• Ken Ham - Ham makes another good point - just because the majority believes something doesn't make it true (something, I myself have stated in the past). 
  • Ken Ham - Ham is also harping on the fact that evolutionists cannot prove what we say about the rock record because no one was there to witness it, except (of course) in the case of Creationism where we have the one "being" who was there (God) writing down his own eye witness account. He disregards the fact that the Bible was not actually written by God but by people many years after the supposed Creation.
  • Bill Nye - Nye also states that any scientist who disagrees with the common thought in science is embraced. I would have to disagree with this as can be shown by the theory of plate tectonics, which was initially proposed back before 1910 and didn't gain ground until the 1960's and 70's.
  • Bill Nye - One of the key things about scientists (of which I wholeheartedly agree with) Nye states is the simple phrase "I don't know". 
    • We don't know everything and we (usually) aren't afraid to state when we don't know. That is what drives science, to know the unknown.
  • Ken Ham - Yes, there is a book with the answers. We get it Ham.
  • Ken Ham - Now, here is the big one. Question to Ken Ham - "What, if anything, would ever change your mind?" 
    • The response "the Bible is the word of God...no one is ever going to convince me that the word of God is not true."
  • Ken Ham - Another true statement by Ham. He states that scientists did not date Earth rocks to get the 4.5 billion year old age of the Earth, which is 100% true, we dated meteorites as he states.
    • My questions is how does that change anything? Even in his Creationist view the Earth and the other planets/astronomical bodies should be the same age.
  • Ken Ham - Ham is very good at acknowledging much of the data that is describes current Earth conditions (i.e. the plates are moving, we can see this). However he then goes on to blame the flood for a catastrophic movement of the plates putting them in their position close to today.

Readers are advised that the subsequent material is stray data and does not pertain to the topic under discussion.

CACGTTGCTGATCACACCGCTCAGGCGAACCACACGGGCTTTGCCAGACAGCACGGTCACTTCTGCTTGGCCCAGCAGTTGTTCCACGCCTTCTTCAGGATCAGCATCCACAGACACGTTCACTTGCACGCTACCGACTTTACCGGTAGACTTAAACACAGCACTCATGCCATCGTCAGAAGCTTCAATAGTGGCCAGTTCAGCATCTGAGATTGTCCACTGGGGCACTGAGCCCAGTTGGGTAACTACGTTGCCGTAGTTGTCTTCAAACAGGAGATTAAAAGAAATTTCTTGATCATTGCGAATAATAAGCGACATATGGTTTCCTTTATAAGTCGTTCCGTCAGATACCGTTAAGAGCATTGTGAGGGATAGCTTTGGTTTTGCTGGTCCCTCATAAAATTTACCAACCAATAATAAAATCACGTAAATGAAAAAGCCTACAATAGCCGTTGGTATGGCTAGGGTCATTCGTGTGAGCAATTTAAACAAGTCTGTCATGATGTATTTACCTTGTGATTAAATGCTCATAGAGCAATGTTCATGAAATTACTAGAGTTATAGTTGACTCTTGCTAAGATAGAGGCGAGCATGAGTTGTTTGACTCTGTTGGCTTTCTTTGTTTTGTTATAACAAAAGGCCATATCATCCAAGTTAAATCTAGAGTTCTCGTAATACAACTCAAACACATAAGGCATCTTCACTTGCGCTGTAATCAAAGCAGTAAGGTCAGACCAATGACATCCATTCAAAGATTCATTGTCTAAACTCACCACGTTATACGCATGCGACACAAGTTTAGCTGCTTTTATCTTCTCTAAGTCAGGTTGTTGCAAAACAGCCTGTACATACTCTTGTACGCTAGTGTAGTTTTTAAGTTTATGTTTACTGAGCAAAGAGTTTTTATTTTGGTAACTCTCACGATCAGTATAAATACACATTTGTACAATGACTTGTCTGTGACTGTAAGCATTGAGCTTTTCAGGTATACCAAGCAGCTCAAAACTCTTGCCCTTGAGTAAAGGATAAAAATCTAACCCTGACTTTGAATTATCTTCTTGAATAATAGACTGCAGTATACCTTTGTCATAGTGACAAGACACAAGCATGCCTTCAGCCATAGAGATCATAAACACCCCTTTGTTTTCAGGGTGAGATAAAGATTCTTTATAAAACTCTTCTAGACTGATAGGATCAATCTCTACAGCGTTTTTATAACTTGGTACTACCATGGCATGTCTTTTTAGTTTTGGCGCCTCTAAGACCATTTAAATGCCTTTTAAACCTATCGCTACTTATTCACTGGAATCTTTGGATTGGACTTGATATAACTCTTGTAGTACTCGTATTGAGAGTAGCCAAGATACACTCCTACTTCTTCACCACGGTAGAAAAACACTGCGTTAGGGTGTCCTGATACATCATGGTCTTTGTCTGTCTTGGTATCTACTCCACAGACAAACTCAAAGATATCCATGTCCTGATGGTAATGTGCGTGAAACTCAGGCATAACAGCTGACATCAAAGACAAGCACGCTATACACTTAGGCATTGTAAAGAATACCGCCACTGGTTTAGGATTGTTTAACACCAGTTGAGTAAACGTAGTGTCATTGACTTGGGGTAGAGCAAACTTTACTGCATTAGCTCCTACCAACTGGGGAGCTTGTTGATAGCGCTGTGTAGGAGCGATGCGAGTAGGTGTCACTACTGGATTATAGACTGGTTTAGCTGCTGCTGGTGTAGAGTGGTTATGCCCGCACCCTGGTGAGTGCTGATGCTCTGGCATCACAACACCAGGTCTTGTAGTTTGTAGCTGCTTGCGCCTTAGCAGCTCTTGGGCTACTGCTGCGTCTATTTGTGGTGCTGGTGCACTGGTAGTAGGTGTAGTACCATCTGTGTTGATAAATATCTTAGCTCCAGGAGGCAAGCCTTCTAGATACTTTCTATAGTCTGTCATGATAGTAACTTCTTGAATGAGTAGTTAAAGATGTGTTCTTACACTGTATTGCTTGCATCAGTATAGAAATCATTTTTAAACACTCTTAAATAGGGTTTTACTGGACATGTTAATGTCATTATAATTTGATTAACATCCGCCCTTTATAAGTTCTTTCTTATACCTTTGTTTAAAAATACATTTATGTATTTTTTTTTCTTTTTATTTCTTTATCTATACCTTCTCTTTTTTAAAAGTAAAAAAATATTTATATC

• His biggest point is that he dismisses the geological law of uniformitarianism (that things happening today happened in the past). He feels that things aren't constant and that rates of stuff can change astronomically (i.e. plate movement, bed depositional rates, etc.).
  • Bill Nye - Nye does a piss-poor job of explaining the second law of thermodynamics and how that relates to evolution.
  • Ken Ham - One thing I noticed a couple of times is that it seems that Ham equates Christian with Creationist. They are one in the same to him. I get the feeling that any non-Creationists are not Christians in his view.

My Overall Thoughts.
  • What was the purpose of this debate? What was the overall goal? 
  • Although, this wasn't much of a debate either. I felt it was a back and forth presentation battle with the debaters not really responding to what the other person said. Even in the last round, they were more responding to the questions and not their opponent. 
  • Overall the respondents did a rather poor job of just answering the questions they are asked and not going off on preplanned diatribes.
  • Nye did a poor job of relating to the "common person". I'm not saying they "common person" is dumb, but that they aren't scientists and they don't know all the little parts of many scientific explanations. Nye glossed over many points that (I feel) would have left many people lost or confused. I myself was getting figurative whiplash with how fast he was jumping around topics and adding in stories.